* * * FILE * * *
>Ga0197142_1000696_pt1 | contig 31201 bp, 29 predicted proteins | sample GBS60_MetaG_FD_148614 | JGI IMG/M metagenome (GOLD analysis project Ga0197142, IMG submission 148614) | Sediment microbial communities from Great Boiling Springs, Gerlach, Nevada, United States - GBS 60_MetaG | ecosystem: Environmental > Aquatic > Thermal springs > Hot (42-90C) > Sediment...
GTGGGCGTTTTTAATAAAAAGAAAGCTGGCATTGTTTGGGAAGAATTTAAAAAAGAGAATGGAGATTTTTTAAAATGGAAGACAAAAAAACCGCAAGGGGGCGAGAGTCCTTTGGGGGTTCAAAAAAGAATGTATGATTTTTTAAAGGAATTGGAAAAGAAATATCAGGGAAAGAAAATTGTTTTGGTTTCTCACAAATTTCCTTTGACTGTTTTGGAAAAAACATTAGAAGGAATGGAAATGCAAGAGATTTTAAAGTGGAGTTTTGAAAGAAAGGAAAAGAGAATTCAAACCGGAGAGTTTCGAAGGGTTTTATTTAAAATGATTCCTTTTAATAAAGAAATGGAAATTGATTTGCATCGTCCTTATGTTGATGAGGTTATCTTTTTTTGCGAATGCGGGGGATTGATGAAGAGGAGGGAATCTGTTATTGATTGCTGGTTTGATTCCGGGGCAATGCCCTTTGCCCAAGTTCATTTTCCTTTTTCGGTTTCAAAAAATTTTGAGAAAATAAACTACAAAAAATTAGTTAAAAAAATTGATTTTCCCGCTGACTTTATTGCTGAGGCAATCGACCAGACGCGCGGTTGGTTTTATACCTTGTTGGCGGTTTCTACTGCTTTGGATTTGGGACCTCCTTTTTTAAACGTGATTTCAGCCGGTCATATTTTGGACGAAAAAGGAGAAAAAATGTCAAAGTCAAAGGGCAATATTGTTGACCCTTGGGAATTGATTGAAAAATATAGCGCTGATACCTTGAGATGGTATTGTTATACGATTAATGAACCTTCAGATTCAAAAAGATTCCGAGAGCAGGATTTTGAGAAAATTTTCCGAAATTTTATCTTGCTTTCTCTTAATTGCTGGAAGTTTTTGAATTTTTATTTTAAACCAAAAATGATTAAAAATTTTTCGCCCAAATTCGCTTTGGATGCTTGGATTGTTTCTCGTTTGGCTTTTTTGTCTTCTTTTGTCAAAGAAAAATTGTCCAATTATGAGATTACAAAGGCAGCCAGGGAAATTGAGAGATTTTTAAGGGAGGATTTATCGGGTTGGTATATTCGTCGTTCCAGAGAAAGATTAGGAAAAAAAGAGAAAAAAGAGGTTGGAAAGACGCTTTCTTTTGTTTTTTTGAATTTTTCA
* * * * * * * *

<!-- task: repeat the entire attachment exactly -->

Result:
>Ga0197142_1000696_pt1 | contig 31201 bp, 29 predicted proteins | sample GBS60_MetaG_FD_148614 | JGI IMG/M metagenome (GOLD analysis project Ga0197142, IMG submission 148614) | Sediment microbial communities from Great Boiling Springs, Gerlach, Nevada, United States - GBS 60_MetaG | ecosystem: Environmental > Aquatic > Thermal springs > Hot (42-90C) > Sediment...
GTGGGCGTTTTTAATAAAAAGAAAGCTGGCATTGTTTGGGAAGAATTTAAAAAAGAGAATGGAGATTTTTTAAAATGGAAGACAAAAAAACCGCAAGGGGGCGAGAGTCCTTTGGGGGTTCAAAAAAGAATGTATGATTTTTTAAAGGAATTGGAAAAGAAATATCAGGGAAAGAAAATTGTTTTGGTTTCTCACAAATTTCCTTTGACTGTTTTGGAAAAAACATTAGAAGGAATGGAAATGCAAGAGATTTTAAAGTGGAGTTTTGAAAGAAAGGAAAAGAGAATTCAAACCGGAGAGTTTCGAAGGGTTTTATTTAAAATGATTCCTTTTAATAAAGAAATGGAAATTGATTTGCATCGTCCTTATGTTGATGAGGTTATCTTTTTTTGCGAATGCGGGGGATTGATGAAGAGGAGGGAATCTGTTATTGATTGCTGGTTTGATTCCGGGGCAATGCCCTTTGCCCAAGTTCATTTTCCTTTTTCGGTTTCAAAAAATTTTGAGAAAATAAACTACAAAAAATTAGTTAAAAAAATTGATTTTCCCGCTGACTTTATTGCTGAGGCAATCGACCAGACGCGCGGTTGGTTTTATACCTTGTTGGCGGTTTCTACTGCTTTGGATTTGGGACCTCCTTTTTTAAACGTGATTTCAGCCGGTCATATTTTGGACGAAAAAGGAGAAAAAATGTCAAAGTCAAAGGGCAATATTGTTGACCCTTGGGAATTGATTGAAAAATATAGCGCTGATACCTTGAGATGGTATTGTTATACGATTAATGAACCTTCAGATTCAAAAAGATTCCGAGAGCAGGATTTTGAGAAAATTTTCCGAAATTTTATCTTGCTTTCTCTTAATTGCTGGAAGTTTTTGAATTTTTATTTTAAACCAAAAATGATTAAAAATTTTTCGCCCAAATTCGCTTTGGATGCTTGGATTGTTTCTCGTTTGGCTTTTTTGTCTTCTTTTGTCAAAGAAAAATTGTCCAATTATGAGATTACAAAGGCAGCCAGGGAAATTGAGAGATTTTTAAGGGAGGATTTATCGGGTTGGTATATTCGTCGTTCCAGAGAAAGATTAGGAAAAAAAGAGAAAAAAGAGGTTGGAAAGACGCTTTCTTTTGTTTTTTTGAATTTTTCA